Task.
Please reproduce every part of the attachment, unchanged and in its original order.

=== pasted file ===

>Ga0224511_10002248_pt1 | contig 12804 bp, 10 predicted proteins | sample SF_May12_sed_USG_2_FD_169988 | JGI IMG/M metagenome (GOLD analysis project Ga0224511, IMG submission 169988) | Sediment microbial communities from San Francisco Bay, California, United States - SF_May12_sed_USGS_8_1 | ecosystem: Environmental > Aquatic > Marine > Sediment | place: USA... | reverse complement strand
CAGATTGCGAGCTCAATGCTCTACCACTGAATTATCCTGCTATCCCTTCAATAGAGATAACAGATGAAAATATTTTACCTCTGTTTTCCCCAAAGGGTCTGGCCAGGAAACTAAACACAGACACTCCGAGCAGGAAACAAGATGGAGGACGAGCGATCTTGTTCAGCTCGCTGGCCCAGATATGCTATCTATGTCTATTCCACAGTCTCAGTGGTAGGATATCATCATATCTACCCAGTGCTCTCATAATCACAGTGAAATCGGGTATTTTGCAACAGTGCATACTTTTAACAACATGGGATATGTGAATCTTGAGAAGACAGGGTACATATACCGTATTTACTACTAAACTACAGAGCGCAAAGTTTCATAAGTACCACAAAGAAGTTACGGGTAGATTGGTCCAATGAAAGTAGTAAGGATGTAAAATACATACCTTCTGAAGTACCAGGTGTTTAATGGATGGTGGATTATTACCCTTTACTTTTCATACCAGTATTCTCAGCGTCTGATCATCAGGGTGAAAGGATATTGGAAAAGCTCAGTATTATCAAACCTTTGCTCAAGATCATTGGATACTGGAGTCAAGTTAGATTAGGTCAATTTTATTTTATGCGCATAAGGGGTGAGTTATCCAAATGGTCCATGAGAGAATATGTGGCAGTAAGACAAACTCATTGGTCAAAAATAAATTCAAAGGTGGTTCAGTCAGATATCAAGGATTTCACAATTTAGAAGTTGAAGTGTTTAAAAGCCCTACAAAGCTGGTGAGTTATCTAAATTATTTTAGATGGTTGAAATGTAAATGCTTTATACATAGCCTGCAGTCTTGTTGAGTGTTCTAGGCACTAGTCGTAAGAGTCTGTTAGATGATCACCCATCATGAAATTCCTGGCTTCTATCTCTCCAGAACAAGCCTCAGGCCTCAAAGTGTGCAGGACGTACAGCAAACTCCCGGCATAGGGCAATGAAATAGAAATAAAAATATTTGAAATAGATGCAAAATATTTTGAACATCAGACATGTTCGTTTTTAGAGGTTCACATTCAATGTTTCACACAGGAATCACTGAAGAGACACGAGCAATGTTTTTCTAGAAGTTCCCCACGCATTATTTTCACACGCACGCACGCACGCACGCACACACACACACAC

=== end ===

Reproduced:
>Ga0224511_10002248_pt1 | contig 12804 bp, 10 predicted proteins | sample SF_May12_sed_USG_2_FD_169988 | JGI IMG/M metagenome (GOLD analysis project Ga0224511, IMG submission 169988) | Sediment microbial communities from San Francisco Bay, California, United States - SF_May12_sed_USGS_8_1 | ecosystem: Environmental > Aquatic > Marine > Sediment | place: USA... | reverse complement strand
CAGATTGCGAGCTCAATGCTCTACCACTGAATTATCCTGCTATCCCTTCAATAGAGATAACAGATGAAAATATTTTACCTCTGTTTTCCCCAAAGGGTCTGGCCAGGAAACTAAACACAGACACTCCGAGCAGGAAACAAGATGGAGGACGAGCGATCTTGTTCAGCTCGCTGGCCCAGATATGCTATCTATGTCTATTCCACAGTCTCAGTGGTAGGATATCATCATATCTACCCAGTGCTCTCATAATCACAGTGAAATCGGGTATTTTGCAACAGTGCATACTTTTAACAACATGGGATATGTGAATCTTGAGAAGACAGGGTACATATACCGTATTTACTACTAAACTACAGAGCGCAAAGTTTCATAAGTACCACAAAGAAGTTACGGGTAGATTGGTCCAATGAAAGTAGTAAGGATGTAAAATACATACCTTCTGAAGTACCAGGTGTTTAATGGATGGTGGATTATTACCCTTTACTTTTCATACCAGTATTCTCAGCGTCTGATCATCAGGGTGAAAGGATATTGGAAAAGCTCAGTATTATCAAACCTTTGCTCAAGATCATTGGATACTGGAGTCAAGTTAGATTAGGTCAATTTTATTTTATGCGCATAAGGGGTGAGTTATCCAAATGGTCCATGAGAGAATATGTGGCAGTAAGACAAACTCATTGGTCAAAAATAAATTCAAAGGTGGTTCAGTCAGATATCAAGGATTTCACAATTTAGAAGTTGAAGTGTTTAAAAGCCCTACAAAGCTGGTGAGTTATCTAAATTATTTTAGATGGTTGAAATGTAAATGCTTTATACATAGCCTGCAGTCTTGTTGAGTGTTCTAGGCACTAGTCGTAAGAGTCTGTTAGATGATCACCCATCATGAAATTCCTGGCTTCTATCTCTCCAGAACAAGCCTCAGGCCTCAAAGTGTGCAGGACGTACAGCAAACTCCCGGCATAGGGCAATGAAATAGAAATAAAAATATTTGAAATAGATGCAAAATATTTTGAACATCAGACATGTTCGTTTTTAGAGGTTCACATTCAATGTTTCACACAGGAATCACTGAAGAGACACGAGCAATGTTTTTCTAGAAGTTCCCCACGCATTATTTTCACACGCACGCACGCACGCACGCACACACACACACAC